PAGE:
During the last few years of John Leslie “Wes” Montgomery’s life, he had climbed to the very top, with a Grammy Award for the Creed Taylor produced “Goin’ Out Of My Head” in 1966, which not only sat at no.1 on the Jazz charts but also flew up what we would now term pop charts. In 1967 “A Day in the Life” topped the Billboard Jazz charts and reached no.2 on the ‘pop’ charts. These ‘pop’ successes were not his preferred choices it would seem, as much is documented of his avoidance to play these songs live. Wes had switched to playing electric guitar at the age of 20 on hearing recordings of Charlie Christian – Jazz critic Ralph Gleason would later write “Wes Montgomery is the best thing to happen to the guitar since Charlie Christian” – moving away from the use of the customary pick, which had enraged the domestic authorities, for a subtle revolutionary thumb technique that would prove to garner the reputation and public appreciation firmly stamped in jazz history. Wes Montgomery was praised for mastering his octaves and harmonies with some 20+ albums as leader and is quite possibly the most recognised modern jazz guitarist of all time. Down Beat Poll Winner for consecutive years and a no.1 slot in Billboard for ‘California Dreaming’ in August 1967.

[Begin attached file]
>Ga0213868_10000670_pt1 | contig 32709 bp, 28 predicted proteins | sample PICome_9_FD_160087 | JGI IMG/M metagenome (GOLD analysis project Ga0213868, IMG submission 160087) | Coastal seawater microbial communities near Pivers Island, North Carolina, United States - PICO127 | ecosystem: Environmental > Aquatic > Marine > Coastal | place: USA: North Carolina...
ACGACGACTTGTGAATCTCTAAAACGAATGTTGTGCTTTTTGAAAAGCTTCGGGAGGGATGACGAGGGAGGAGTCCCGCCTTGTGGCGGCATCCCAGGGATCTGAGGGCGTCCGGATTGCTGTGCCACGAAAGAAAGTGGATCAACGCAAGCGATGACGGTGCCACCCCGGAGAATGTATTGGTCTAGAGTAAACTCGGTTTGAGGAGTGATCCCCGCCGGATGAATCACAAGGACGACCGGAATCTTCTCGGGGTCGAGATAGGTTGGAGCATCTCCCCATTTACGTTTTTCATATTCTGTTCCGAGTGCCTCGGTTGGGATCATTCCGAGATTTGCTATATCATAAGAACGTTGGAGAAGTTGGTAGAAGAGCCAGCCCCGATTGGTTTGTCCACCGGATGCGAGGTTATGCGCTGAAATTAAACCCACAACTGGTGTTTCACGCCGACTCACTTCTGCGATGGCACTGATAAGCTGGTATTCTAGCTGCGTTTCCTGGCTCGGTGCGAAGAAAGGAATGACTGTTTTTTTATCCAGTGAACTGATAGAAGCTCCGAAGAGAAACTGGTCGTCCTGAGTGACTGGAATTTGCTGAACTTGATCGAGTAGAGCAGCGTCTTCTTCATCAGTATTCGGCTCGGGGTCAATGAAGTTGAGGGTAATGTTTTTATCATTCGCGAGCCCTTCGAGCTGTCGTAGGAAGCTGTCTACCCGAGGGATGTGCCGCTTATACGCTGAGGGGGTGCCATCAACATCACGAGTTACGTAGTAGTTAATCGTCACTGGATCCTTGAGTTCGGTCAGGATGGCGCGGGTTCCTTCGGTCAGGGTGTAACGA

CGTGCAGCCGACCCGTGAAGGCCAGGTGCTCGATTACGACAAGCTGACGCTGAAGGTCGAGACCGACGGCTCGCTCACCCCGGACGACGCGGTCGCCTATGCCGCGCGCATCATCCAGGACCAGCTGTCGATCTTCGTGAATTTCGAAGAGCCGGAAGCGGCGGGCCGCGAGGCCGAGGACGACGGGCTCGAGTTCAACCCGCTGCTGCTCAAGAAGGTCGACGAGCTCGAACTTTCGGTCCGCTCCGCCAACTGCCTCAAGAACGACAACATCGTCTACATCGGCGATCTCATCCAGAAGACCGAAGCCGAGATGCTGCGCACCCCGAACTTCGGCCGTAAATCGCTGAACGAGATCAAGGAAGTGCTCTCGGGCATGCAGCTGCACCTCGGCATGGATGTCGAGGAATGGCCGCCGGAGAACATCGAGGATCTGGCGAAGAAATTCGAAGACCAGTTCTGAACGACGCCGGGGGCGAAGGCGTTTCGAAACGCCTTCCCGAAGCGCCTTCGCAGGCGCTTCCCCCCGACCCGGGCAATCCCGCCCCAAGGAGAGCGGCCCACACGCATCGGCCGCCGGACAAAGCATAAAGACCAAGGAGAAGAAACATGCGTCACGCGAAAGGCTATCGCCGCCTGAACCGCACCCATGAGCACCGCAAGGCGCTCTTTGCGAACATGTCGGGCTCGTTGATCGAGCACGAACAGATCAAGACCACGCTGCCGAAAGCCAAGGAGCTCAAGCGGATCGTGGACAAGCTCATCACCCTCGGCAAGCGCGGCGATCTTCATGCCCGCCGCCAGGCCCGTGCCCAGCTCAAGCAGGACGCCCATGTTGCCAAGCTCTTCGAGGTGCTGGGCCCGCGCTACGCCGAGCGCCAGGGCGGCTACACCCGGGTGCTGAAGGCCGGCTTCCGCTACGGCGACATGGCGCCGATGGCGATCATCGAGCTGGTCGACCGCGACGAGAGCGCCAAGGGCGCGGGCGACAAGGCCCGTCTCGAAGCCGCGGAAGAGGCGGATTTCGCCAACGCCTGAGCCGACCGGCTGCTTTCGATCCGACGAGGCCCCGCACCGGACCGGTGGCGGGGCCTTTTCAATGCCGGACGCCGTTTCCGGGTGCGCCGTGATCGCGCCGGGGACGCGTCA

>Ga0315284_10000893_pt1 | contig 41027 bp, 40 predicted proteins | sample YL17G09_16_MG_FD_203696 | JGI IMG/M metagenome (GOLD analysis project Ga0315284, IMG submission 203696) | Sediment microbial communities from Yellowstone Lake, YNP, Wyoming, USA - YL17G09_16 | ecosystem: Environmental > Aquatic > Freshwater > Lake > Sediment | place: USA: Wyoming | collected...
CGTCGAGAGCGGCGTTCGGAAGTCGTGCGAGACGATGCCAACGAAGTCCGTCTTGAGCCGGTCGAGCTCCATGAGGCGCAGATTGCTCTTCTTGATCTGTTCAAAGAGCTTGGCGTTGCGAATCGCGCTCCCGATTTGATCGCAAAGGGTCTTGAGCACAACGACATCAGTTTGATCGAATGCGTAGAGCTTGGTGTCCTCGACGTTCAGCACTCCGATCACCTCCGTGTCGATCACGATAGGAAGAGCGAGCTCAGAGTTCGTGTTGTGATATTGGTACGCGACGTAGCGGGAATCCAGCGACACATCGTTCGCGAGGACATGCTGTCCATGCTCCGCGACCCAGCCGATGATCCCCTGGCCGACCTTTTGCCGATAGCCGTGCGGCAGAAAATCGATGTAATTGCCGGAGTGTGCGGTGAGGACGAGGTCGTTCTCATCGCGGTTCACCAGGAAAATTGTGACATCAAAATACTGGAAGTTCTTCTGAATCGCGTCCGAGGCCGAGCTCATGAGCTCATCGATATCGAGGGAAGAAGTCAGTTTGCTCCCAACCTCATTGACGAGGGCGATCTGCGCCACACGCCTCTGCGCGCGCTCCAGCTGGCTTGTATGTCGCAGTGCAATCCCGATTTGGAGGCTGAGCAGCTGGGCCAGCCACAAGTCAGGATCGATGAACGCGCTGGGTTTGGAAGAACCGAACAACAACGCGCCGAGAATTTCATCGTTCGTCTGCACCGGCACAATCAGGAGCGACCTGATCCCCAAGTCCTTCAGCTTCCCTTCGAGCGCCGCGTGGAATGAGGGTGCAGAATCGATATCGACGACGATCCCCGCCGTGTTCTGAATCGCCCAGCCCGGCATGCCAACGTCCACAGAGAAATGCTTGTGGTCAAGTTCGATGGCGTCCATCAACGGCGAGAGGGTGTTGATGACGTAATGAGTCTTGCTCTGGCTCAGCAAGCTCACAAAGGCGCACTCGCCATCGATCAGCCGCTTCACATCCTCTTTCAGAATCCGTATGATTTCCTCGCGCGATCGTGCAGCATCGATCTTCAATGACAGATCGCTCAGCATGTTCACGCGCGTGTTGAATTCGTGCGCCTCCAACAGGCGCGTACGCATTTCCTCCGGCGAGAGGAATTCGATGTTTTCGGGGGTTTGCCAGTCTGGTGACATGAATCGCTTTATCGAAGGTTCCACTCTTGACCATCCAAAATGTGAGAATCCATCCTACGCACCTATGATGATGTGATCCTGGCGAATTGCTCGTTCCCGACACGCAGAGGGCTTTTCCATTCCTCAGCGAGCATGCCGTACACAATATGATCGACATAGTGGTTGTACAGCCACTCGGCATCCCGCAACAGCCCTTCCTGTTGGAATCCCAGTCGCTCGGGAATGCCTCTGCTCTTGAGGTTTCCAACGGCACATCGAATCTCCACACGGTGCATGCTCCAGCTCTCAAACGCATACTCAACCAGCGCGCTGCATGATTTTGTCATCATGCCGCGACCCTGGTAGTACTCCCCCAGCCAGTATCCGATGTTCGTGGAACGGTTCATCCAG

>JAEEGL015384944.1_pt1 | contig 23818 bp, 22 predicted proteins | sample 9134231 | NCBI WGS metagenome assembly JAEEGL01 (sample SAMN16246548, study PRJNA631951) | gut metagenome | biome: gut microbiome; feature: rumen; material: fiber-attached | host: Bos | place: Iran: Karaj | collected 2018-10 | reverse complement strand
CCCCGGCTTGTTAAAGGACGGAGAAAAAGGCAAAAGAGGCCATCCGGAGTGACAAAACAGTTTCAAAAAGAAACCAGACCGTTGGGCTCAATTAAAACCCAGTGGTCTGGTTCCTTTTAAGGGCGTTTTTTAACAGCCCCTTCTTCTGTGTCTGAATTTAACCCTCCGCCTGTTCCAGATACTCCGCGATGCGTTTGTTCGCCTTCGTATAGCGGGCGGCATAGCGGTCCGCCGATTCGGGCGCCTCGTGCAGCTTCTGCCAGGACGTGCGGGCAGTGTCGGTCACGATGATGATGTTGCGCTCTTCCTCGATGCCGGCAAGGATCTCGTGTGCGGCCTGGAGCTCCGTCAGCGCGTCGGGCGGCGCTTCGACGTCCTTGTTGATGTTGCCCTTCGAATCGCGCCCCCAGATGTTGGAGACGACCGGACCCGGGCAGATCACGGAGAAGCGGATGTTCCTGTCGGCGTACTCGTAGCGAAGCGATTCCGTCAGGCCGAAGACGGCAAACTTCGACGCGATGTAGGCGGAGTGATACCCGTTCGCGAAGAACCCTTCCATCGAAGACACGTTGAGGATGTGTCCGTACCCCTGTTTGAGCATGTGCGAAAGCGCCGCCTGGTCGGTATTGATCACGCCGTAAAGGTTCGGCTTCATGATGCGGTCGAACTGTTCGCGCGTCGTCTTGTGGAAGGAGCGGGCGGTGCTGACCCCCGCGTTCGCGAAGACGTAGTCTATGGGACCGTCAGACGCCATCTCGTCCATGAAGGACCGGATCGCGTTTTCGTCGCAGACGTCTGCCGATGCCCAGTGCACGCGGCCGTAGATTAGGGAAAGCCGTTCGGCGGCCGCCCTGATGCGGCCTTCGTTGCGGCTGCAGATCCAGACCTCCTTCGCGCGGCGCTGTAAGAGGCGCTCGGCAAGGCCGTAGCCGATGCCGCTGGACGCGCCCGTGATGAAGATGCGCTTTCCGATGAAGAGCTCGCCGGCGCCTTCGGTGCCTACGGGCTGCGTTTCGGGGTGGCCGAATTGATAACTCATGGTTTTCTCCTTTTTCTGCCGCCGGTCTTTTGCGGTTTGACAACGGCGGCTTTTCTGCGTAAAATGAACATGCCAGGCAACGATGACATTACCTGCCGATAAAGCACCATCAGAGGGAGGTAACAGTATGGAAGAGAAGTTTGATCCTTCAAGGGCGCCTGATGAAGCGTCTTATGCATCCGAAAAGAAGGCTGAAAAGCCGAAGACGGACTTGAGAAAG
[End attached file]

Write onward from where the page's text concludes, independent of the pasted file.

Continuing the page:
Just prior to those accolades these 1965 NDR Hamburg Studio Recordings are presented here with 10 songs before a live audience on April 30, and a further 5 during rehearsals filmed on April 28, featured on the enclosed 34min Blu-Ray disc – an insightful snapshot of interplay during band rehearsals at a key moment in their respective careers. The line-up consists of American’s Wes Montgomery (g) and Johnny Griffin – Griffin (ts) had previously worked with Wes and his brothers Monk and Buddy – Britain’s Ronnie Stephenson (ds), Ronnie Ross (bs) and Ronnie Scott (ts) – Michael Laages’ sleeve notes nod to the highly likely chance that these four may have travelled together after performing at Soho’s Ronnie Scott’s club, Austrian saxophonist Hans Koller – who had previously worked with Ronnie Ross and here featured on alto, not tenor (unlike the ‘Live In Europe’ recording from the same period), pianist Martial Solal and bassman Michel Gaudry (of Serge Gainsbourg fame) from France.